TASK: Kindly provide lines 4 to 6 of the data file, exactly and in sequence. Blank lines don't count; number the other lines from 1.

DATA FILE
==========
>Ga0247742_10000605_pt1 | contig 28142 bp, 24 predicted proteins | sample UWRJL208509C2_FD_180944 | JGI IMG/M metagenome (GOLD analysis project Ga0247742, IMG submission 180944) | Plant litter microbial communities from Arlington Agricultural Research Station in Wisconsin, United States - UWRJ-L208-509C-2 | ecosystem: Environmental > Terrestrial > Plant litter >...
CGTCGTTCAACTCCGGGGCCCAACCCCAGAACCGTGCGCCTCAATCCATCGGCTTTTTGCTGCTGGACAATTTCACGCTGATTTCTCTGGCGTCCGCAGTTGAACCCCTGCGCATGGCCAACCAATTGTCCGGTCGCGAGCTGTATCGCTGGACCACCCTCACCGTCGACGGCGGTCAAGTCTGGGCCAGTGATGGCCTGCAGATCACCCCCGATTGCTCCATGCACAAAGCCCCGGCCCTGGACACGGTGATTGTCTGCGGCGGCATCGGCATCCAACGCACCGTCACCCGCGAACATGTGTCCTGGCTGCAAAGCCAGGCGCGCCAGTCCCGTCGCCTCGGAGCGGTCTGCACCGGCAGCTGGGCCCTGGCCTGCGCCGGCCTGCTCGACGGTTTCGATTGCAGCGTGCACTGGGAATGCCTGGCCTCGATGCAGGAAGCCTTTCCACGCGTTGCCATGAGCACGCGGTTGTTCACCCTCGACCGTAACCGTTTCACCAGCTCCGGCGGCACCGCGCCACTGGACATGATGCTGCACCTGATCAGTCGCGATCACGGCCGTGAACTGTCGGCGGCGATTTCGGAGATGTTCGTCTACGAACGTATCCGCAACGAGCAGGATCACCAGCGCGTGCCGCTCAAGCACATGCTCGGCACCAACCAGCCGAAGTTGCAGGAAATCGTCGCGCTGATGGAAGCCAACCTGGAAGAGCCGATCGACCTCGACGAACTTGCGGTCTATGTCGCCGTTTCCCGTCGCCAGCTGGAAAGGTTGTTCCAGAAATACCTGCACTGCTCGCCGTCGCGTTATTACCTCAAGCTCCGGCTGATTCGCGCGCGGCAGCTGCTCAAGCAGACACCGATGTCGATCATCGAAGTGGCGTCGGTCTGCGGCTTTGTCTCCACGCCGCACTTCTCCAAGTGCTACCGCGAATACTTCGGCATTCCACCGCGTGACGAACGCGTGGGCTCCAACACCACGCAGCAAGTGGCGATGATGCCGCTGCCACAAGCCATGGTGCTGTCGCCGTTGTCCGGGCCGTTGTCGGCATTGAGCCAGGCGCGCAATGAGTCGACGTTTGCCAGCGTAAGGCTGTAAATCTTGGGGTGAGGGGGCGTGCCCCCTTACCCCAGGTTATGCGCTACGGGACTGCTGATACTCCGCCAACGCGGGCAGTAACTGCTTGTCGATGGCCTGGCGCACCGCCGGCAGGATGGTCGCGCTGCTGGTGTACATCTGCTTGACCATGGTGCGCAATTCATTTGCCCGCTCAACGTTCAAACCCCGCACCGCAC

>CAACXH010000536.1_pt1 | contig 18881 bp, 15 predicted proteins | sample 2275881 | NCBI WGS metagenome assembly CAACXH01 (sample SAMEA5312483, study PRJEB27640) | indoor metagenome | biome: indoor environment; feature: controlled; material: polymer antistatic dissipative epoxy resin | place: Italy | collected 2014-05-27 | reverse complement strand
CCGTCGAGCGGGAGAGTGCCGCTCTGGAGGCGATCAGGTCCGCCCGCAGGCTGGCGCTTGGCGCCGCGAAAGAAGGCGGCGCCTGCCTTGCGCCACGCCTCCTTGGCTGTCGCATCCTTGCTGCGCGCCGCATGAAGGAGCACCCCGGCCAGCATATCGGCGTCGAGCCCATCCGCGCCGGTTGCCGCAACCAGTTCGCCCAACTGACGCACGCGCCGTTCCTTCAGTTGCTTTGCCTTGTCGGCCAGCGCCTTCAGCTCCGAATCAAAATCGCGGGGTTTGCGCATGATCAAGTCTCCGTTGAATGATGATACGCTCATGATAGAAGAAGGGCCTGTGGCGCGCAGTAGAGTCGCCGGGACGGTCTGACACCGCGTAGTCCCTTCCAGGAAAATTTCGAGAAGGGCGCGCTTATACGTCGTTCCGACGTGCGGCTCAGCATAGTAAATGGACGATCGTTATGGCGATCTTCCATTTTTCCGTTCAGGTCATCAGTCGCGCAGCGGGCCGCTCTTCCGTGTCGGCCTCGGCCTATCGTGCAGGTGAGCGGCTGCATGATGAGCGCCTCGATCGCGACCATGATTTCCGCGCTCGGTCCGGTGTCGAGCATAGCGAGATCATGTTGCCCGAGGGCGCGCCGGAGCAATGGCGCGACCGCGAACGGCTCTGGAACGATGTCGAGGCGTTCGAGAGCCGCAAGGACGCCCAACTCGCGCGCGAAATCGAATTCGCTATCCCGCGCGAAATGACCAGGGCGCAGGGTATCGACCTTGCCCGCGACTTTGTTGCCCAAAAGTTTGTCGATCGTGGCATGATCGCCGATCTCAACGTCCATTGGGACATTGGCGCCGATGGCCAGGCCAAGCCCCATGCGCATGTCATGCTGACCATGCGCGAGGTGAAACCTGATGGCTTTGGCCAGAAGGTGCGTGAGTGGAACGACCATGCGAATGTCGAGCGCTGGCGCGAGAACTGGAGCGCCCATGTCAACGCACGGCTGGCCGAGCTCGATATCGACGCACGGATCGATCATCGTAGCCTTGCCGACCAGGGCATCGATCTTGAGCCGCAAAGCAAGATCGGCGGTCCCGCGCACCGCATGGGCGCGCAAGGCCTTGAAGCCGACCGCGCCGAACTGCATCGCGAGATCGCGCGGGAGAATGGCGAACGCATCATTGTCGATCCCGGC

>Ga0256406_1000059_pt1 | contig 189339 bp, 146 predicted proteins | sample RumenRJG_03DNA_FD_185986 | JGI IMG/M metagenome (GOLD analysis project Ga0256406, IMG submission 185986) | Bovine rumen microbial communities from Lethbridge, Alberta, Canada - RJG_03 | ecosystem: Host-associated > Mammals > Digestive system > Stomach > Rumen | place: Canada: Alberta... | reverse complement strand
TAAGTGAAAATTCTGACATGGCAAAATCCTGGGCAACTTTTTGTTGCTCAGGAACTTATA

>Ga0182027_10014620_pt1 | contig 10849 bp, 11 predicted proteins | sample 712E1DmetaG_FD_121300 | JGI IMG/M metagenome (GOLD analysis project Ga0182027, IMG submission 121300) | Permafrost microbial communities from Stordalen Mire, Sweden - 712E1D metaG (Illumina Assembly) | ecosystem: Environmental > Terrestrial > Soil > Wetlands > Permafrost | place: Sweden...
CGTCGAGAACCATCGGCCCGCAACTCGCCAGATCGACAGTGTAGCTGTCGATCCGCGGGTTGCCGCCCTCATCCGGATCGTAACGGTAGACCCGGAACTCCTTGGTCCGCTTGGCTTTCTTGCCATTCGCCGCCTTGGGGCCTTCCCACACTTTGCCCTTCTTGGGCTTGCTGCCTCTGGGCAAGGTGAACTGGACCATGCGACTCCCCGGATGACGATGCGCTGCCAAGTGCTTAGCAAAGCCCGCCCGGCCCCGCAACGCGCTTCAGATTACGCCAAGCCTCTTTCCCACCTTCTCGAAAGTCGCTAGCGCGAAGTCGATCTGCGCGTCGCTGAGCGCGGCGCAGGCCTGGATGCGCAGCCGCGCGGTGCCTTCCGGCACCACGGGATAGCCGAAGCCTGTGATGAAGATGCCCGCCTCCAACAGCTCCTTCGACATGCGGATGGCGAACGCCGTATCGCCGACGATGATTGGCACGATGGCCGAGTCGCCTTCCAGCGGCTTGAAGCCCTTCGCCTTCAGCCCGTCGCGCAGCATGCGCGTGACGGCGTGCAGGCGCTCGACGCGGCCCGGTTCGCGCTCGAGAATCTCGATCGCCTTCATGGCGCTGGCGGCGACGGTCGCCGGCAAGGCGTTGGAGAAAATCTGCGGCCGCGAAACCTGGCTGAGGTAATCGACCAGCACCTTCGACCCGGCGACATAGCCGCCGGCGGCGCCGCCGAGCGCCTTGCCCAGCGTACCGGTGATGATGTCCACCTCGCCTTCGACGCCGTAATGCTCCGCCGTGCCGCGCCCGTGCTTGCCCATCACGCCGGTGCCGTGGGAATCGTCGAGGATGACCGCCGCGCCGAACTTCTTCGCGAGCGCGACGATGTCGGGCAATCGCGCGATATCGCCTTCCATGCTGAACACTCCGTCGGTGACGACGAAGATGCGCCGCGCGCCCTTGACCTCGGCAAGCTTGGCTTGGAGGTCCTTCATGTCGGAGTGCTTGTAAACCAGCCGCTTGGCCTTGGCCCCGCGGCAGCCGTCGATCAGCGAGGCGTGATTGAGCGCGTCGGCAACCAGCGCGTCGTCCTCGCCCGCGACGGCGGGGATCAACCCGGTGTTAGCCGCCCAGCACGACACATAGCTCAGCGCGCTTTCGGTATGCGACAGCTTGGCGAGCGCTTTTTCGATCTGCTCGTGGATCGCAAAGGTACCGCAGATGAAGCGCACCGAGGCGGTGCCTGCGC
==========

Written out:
CCGTCGAGCGGGAGAGTGCCGCTCTGGAGGCGATCAGGTCCGCCCGCAGGCTGGCGCTTGGCGCCGCGAAAGAAGGCGGCGCCTGCCTTGCGCCACGCCTCCTTGGCTGTCGCATCCTTGCTGCGCGCCGCATGAAGGAGCACCCCGGCCAGCATATCGGCGTCGAGCCCATCCGCGCCGGTTGCCGCAACCAGTTCGCCCAACTGACGCACGCGCCGTTCCTTCAGTTGCTTTGCCTTGTCGGCCAGCGCCTTCAGCTCCGAATCAAAATCGCGGGGTTTGCGCATGATCAAGTCTCCGTTGAATGATGATACGCTCATGATAGAAGAAGGGCCTGTGGCGCGCAGTAGAGTCGCCGGGACGGTCTGACACCGCGTAGTCCCTTCCAGGAAAATTTCGAGAAGGGCGCGCTTATACGTCGTTCCGACGTGCGGCTCAGCATAGTAAATGGACGATCGTTATGGCGATCTTCCATTTTTCCGTTCAGGTCATCAGTCGCGCAGCGGGCCGCTCTTCCGTGTCGGCCTCGGCCTATCGTGCAGGTGAGCGGCTGCATGATGAGCGCCTCGATCGCGACCATGATTTCCGCGCTCGGTCCGGTGTCGAGCATAGCGAGATCATGTTGCCCGAGGGCGCGCCGGAGCAATGGCGCGACCGCGAACGGCTCTGGAACGATGTCGAGGCGTTCGAGAGCCGCAAGGACGCCCAACTCGCGCGCGAAATCGAATTCGCTATCCCGCGCGAAATGACCAGGGCGCAGGGTATCGACCTTGCCCGCGACTTTGTTGCCCAAAAGTTTGTCGATCGTGGCATGATCGCCGATCTCAACGTCCATTGGGACATTGGCGCCGATGGCCAGGCCAAGCCCCATGCGCATGTCATGCTGACCATGCGCGAGGTGAAACCTGATGGCTTTGGCCAGAAGGTGCGTGAGTGGAACGACCATGCGAATGTCGAGCGCTGGCGCGAGAACTGGAGCGCCCATGTCAACGCACGGCTGGCCGAGCTCGATATCGACGCACGGATCGATCATCGTAGCCTTGCCGACCAGGGCATCGATCTTGAGCCGCAAAGCAAGATCGGCGGTCCCGCGCACCGCATGGGCGCGCAAGGCCTTGAAGCCGACCGCGCCGAACTGCATCGCGAGATCGCGCGGGAGAATGGCGAACGCATCATTGTCGATCCCGGC

>Ga0256406_1000059_pt1 | contig 189339 bp, 146 predicted proteins | sample RumenRJG_03DNA_FD_185986 | JGI IMG/M metagenome (GOLD analysis project Ga0256406, IMG submission 185986) | Bovine rumen microbial communities from Lethbridge, Alberta, Canada - RJG_03 | ecosystem: Host-associated > Mammals > Digestive system > Stomach > Rumen | place: Canada: Alberta... | reverse complement strand
TAAGTGAAAATTCTGACATGGCAAAATCCTGGGCAACTTTTTGTTGCTCAGGAACTTATA